By Leung Ka-lau –
At present, many elderly people in our community live in poverty with a poor quality of life. Owing to zero income and limited government subsidies, they are forced to tighten their belts to make ends meet. The issue of elderly poverty has resulted in calls for a universal retirement protection scheme
The Commission of Poverty launched a consultation document entitled “Retirement Protection Forging Ahead” last month which kicked off a new round of debate on the retirement protection system. We must clarify some concepts before entering the discussion.
The discussion on “retirement protection” requires the setting up of a mechanism to provide retirees a minimum, long-term and stable income irrespective of their assets, families, health and residential conditions. The word “protection” connotes the meaning of “minimum requirement”, regardless of other welfare services; retirement protection cannot fall below the set level.
The government and some critics, including members who support the “regardless of rich or poor” (known as universal retirement protection) and “those with financial needs” options extend the scope of the issues beyond income either intentionally or unintentionally. Take an example, the government stresses that it has provided diversified support for the elderly in the form of residential care, elderly care and other welfare services, which is in addition to, and as important as, financial support. Nevertheless the social welfare sector argues that elderly needs cannot be merely met by cash allowance. On the contrary, the government should take initiatives to improve livelihood of the elderly by building Age-friendly cities.
Although different elderly groups have different needs, they should be dealt with by other targeted policies. Thus we will not lose sight of our discussion. Once we can focus on income protection, which mechanism can better achieve this objective? Income should be recognised as long-term and stable as mentioned previously. But retirees are living longer and face more age-related diseases and with time, they will run down their savings. Their cupboards will also run the risk of becoming bare after going through serious illness.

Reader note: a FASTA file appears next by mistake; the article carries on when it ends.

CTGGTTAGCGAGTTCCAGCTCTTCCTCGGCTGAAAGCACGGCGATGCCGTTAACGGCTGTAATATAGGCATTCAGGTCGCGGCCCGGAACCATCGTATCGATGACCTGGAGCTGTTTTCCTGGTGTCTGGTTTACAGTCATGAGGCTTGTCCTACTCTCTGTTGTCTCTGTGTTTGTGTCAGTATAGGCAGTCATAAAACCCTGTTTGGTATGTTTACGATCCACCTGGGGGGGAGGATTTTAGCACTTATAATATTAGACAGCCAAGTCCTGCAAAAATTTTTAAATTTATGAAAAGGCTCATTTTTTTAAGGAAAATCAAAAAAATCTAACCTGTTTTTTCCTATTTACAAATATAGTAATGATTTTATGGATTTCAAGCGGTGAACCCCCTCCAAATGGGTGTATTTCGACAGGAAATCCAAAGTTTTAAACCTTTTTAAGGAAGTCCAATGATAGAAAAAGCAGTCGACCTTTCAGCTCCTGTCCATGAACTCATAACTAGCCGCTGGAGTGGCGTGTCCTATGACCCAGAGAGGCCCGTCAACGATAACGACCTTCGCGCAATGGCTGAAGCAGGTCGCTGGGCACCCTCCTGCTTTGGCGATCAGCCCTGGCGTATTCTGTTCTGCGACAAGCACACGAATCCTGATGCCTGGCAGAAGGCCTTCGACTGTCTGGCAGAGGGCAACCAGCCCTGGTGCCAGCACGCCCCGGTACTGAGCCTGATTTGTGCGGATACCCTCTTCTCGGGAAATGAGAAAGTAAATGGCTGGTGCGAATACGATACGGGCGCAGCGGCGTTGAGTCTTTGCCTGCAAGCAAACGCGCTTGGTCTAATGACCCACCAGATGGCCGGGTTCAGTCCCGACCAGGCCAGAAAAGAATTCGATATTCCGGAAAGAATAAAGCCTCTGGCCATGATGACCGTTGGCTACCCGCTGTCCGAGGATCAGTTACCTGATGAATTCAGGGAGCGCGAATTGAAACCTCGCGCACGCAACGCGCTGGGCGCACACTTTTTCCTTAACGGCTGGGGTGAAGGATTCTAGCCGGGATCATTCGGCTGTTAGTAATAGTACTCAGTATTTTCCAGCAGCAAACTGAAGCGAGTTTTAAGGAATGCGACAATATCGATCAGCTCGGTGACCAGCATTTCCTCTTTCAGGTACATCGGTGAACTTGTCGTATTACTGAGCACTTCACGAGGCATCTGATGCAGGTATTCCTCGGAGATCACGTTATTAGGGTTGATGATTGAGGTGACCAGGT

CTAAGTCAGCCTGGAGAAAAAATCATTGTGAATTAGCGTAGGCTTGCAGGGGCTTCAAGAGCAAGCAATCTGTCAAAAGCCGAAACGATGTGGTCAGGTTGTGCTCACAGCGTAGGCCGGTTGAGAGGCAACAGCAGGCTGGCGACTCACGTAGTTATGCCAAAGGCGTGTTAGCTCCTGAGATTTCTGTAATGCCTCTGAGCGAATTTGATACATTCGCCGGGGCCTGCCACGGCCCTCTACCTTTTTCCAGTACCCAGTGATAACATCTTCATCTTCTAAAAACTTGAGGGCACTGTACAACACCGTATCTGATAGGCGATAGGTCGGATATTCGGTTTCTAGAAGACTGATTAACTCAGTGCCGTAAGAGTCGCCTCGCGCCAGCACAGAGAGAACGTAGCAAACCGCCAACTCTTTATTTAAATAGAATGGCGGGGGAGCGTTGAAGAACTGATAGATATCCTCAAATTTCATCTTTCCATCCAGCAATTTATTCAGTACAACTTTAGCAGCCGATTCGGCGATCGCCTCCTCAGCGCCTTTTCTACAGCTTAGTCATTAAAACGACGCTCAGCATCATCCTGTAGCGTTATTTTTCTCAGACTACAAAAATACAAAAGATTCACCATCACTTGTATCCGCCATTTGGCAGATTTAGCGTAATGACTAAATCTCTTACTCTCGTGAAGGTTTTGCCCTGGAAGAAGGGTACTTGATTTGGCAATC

Existing retirement protection schemes, such as the Comprehensive Social Security Assistance (CSSA) only provides petty assistance for the needy. The Old Age Allowance and the Old Age Living Allowance fail to alleviate poverty because of limits on age and assets. These tools can only help mitigate the situations of those without stable income and help them delay using up their savings. Due to age and asset limitations, the needy may turn to the CSSA as the last resort.
It is indisputable that we should optimise the use of limited resources in a targeted and effective way. The government needs to set up a new mechanism to provide better assistance to those (with financial need) not having protection under the existing social security schemes, without wasting any resources. A lenient means-tested scheme is needed. The crux is the demarcation of the asset limit, in which citizens can benefit from interests generated from their assets, and obtain sufficient income.